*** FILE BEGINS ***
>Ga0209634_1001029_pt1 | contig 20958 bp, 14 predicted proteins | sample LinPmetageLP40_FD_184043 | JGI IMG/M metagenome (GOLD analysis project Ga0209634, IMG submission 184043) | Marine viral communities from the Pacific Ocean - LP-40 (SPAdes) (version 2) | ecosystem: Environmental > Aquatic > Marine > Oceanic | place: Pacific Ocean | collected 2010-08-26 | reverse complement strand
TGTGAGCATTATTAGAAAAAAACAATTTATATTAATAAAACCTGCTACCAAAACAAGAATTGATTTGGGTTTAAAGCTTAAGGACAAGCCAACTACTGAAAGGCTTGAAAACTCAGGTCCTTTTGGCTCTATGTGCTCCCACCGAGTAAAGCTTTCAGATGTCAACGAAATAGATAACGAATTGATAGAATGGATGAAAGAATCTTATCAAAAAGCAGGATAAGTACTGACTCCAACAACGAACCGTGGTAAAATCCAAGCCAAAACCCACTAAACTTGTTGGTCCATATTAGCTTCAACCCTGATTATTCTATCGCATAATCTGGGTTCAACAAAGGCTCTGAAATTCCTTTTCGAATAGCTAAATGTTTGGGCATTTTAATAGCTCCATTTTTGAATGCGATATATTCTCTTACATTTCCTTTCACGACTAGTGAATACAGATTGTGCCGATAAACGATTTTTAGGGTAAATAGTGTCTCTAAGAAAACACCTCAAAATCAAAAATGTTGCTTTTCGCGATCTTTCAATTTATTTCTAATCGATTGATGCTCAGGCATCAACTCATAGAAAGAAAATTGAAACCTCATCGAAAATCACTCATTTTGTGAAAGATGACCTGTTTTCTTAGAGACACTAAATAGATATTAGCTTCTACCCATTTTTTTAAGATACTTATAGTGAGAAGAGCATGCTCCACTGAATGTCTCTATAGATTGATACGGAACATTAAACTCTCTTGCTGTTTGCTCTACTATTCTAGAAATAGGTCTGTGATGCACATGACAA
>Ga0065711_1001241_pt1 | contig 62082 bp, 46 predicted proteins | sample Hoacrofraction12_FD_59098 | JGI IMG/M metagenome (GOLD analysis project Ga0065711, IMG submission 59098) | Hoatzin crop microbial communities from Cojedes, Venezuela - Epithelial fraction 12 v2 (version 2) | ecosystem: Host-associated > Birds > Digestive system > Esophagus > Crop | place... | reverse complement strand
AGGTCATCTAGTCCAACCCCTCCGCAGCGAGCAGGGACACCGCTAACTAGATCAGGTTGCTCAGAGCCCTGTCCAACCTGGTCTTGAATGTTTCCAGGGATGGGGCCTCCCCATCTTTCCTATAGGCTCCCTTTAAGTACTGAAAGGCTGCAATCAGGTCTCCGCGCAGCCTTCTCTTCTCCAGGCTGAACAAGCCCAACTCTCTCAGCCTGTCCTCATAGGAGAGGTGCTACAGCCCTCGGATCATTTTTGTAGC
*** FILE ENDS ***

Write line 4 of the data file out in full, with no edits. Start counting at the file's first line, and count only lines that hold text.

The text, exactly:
AGGTCATCTAGTCCAACCCCTCCGCAGCGAGCAGGGACACCGCTAACTAGATCAGGTTGCTCAGAGCCCTGTCCAACCTGGTCTTGAATGTTTCCAGGGATGGGGCCTCCCCATCTTTCCTATAGGCTCCCTTTAAGTACTGAAAGGCTGCAATCAGGTCTCCGCGCAGCCTTCTCTTCTCCAGGCTGAACAAGCCCAACTCTCTCAGCCTGTCCTCATAGGAGAGGTGCTACAGCCCTCGGATCATTTTTGTAGC